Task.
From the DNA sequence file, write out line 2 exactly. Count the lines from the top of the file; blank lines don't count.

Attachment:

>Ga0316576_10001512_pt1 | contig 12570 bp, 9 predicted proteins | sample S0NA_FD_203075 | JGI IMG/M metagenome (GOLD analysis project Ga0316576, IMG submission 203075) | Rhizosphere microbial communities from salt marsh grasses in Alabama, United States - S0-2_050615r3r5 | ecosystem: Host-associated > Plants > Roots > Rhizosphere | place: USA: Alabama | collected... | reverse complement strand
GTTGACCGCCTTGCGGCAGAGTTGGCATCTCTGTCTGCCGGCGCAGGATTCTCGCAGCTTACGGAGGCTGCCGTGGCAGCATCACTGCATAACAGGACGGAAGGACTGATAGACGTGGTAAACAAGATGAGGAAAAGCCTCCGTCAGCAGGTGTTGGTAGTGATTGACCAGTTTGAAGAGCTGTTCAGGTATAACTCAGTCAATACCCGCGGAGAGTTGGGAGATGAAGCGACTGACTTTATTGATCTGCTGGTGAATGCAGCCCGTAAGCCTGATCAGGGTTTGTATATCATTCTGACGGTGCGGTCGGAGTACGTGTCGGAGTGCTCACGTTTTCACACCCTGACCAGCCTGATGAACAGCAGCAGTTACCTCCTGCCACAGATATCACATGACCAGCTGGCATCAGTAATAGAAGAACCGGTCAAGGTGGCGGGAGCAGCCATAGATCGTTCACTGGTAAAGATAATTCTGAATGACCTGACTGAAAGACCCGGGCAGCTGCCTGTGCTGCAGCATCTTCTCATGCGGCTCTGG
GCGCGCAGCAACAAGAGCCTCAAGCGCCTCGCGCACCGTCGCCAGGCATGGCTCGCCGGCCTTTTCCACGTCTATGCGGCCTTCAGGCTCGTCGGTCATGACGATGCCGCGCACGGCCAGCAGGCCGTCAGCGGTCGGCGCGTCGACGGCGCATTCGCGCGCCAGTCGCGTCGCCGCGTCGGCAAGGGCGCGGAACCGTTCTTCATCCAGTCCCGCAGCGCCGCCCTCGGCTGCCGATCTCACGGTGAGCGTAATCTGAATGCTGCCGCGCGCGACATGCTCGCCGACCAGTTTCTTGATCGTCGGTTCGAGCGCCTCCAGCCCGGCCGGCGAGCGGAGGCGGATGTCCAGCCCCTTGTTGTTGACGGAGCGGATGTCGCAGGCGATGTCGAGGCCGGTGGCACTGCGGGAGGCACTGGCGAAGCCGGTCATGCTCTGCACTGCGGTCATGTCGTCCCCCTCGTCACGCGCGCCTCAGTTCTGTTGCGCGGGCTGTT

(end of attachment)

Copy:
GTTGACCGCCTTGCGGCAGAGTTGGCATCTCTGTCTGCCGGCGCAGGATTCTCGCAGCTTACGGAGGCTGCCGTGGCAGCATCACTGCATAACAGGACGGAAGGACTGATAGACGTGGTAAACAAGATGAGGAAAAGCCTCCGTCAGCAGGTGTTGGTAGTGATTGACCAGTTTGAAGAGCTGTTCAGGTATAACTCAGTCAATACCCGCGGAGAGTTGGGAGATGAAGCGACTGACTTTATTGATCTGCTGGTGAATGCAGCCCGTAAGCCTGATCAGGGTTTGTATATCATTCTGACGGTGCGGTCGGAGTACGTGTCGGAGTGCTCACGTTTTCACACCCTGACCAGCCTGATGAACAGCAGCAGTTACCTCCTGCCACAGATATCACATGACCAGCTGGCATCAGTAATAGAAGAACCGGTCAAGGTGGCGGGAGCAGCCATAGATCGTTCACTGGTAAAGATAATTCTGAATGACCTGACTGAAAGACCCGGGCAGCTGCCTGTGCTGCAGCATCTTCTCATGCGGCTCTGG